Olga Pavlova and Yevgeni Anfinogenov danced Webern Pieces, a work that featured a wry sense of humor along with angular movements inspired by the music’s plunks, squawks, and squeaks, played here by violinist Eric Grossman, cellist Eugene Osadchy, and pianist Gleb Ivanov. Pavlova began by standing bolt upright in first position (heels together, toes turned outward) on an empty stage illuminated only by a pinpoint spotlight overhead. As her upper body moved in a Charlie Chaplin-like pantomime sequence, her partner, seated upstage, drew up his legs into his arms and rested his forehead on his knees. As her solo went on for some time, he toppled over sideways, as if he had fallen asleep while waiting for his entrance.
The ballet, which contains some of Mejia’s most inventive choreography, fully exploited Pavlova’s remarkable extension and the wonderful chemistry between her and Anfinogenov. The piece won an extended ovation. You only wish Mejia had found a more interesting score on which to lavish his abundant gifts.
Co-artistic director Alexander Vetrov staged the two other ballets, both distinctly Russian, with his usual eye for detail and unerring sense of style. With a limited budget (somewhere around $1 million for the entire season), he still managed to suggest the opulence of Imperial Russia. The set decoration for Paquita included three enormous chandeliers and two huge torchères that earned a round of applause when the curtain went up. Guest ballerina Marianna Ryzhkina, a Bolshoi Ballet principal, danced the pas de deux with company regular Andrey Prikhodko and stopped the show with an explosive 32 fouette sequence. Prikhodko showed new maturity in his solo dancing, and the two worked comfortably together. The ballet also featured solos by company principal Marina Goshko and soloists Sarah Marr, Jacqueline Jensen, Lea Essmyer, Ekaterina Ostroven, Liliya Aronova, and Maiko Abe, who performed a rapid, diagonal series of grand jettes (leaps with airborne splits) that prompted the person next to me to exclaim, “Wow, she really flies!”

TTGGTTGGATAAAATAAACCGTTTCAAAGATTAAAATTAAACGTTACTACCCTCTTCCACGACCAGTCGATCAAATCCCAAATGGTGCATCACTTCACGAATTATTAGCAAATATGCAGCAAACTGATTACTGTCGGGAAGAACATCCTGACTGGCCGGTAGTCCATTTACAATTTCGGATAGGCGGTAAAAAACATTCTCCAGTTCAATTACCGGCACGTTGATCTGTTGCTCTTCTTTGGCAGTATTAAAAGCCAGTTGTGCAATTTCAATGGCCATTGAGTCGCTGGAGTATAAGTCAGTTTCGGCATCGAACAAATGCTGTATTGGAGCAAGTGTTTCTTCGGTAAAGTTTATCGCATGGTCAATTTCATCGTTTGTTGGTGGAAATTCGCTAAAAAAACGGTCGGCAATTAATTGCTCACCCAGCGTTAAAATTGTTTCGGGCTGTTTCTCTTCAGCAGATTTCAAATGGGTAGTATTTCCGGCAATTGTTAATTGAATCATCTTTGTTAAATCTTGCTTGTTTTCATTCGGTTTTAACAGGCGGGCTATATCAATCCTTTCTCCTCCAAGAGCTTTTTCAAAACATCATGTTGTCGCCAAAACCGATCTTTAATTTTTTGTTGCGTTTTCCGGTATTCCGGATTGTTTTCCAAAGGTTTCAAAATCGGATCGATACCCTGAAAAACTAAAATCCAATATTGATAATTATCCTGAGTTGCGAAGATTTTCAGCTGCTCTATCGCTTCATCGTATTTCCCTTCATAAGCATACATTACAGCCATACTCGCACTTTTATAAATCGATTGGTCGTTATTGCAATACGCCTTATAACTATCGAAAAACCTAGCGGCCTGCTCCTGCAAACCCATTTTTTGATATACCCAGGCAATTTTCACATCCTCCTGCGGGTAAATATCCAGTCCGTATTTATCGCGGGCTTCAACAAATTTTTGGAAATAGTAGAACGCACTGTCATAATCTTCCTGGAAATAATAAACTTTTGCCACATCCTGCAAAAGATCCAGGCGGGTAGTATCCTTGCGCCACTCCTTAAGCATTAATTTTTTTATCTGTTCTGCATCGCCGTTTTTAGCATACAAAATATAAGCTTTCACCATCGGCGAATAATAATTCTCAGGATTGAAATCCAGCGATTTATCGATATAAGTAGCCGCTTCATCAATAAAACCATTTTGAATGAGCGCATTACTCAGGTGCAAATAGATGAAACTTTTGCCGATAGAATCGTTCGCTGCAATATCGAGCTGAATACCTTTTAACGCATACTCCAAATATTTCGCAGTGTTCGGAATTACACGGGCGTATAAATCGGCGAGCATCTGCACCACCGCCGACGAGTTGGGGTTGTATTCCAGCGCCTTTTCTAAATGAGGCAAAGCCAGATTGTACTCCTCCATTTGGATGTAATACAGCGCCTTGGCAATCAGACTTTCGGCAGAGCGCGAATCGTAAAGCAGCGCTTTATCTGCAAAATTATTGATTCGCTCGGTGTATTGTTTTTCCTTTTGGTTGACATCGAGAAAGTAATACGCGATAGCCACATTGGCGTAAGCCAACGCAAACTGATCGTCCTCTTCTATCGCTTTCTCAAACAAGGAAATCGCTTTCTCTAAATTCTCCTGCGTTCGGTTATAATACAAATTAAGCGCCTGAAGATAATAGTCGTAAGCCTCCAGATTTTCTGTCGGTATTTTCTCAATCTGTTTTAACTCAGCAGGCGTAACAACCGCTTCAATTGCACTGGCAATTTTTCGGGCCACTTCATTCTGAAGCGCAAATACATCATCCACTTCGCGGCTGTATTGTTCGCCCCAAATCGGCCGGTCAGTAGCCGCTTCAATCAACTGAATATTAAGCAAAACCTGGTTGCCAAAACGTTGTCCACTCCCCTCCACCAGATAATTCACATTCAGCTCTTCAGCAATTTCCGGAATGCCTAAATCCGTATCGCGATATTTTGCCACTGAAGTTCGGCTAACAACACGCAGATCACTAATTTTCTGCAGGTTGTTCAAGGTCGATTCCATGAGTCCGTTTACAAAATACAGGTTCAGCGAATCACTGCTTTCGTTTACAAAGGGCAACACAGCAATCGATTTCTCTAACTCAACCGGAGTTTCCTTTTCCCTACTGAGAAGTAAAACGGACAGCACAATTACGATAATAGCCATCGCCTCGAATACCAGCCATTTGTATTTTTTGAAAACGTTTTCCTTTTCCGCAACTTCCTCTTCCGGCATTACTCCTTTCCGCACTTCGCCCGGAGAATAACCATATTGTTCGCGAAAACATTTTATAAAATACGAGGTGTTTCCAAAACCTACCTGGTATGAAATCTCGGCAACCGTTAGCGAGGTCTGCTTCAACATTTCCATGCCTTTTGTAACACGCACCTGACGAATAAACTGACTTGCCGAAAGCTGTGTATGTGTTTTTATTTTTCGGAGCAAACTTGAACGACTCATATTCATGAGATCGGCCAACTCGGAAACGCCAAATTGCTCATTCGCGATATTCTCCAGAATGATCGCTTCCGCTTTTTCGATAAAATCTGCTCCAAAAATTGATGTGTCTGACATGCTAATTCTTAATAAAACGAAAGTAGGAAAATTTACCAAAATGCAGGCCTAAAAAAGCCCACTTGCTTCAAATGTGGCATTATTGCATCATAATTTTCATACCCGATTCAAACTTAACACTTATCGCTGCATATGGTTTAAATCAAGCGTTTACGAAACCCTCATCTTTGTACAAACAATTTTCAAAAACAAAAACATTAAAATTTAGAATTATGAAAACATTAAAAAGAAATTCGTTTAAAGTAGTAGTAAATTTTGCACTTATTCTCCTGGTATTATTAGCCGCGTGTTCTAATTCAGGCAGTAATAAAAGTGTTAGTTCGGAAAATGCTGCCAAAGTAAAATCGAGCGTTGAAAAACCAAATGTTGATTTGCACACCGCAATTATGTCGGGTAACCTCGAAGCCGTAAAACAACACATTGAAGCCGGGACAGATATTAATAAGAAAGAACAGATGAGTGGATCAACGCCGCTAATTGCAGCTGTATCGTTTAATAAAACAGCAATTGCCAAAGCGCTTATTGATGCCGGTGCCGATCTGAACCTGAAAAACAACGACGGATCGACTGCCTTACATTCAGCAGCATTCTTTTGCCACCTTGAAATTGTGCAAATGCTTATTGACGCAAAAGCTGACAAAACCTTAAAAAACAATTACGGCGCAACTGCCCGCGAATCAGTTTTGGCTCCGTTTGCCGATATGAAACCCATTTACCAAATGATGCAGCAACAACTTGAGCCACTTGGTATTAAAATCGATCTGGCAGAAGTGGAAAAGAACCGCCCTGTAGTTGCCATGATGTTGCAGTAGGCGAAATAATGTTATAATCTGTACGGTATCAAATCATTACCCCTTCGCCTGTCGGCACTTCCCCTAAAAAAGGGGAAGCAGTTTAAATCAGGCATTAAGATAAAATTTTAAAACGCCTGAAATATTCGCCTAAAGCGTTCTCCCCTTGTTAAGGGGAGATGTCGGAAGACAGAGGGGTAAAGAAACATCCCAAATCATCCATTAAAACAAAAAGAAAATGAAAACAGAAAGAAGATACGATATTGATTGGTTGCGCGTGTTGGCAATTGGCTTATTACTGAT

Shea Johnson took on the title role of Paganini, a role that Vetrov danced in his days with the Bolshoi Ballet in Moscow and has passed on to the young American. Johnson seemed at home in the flamboyant style and had no problems with the technical challenges. There were moving moments, such as the part in which the famous violinist was soothed by his muse, danced by Goshko. There also were fireworks galore as the melodrama unfolded and the musician fought with his personal demons.
The ballet is set to Rachmaninoff’s popular “Rhapsody on a Theme by Paganini” for piano and orchestra and was robustly played by Ivanov in the pit with the MCB Orchestra conducted by Ron Spigelman. Tony Tucci’s dramatic lighting was a key element in the ballet’s success, as was the well-rehearsed corps. The performance earned the loudest ovation of the evening. What a joy this company is and what an important adjunct to the local performing arts scene. – Leonard Eureka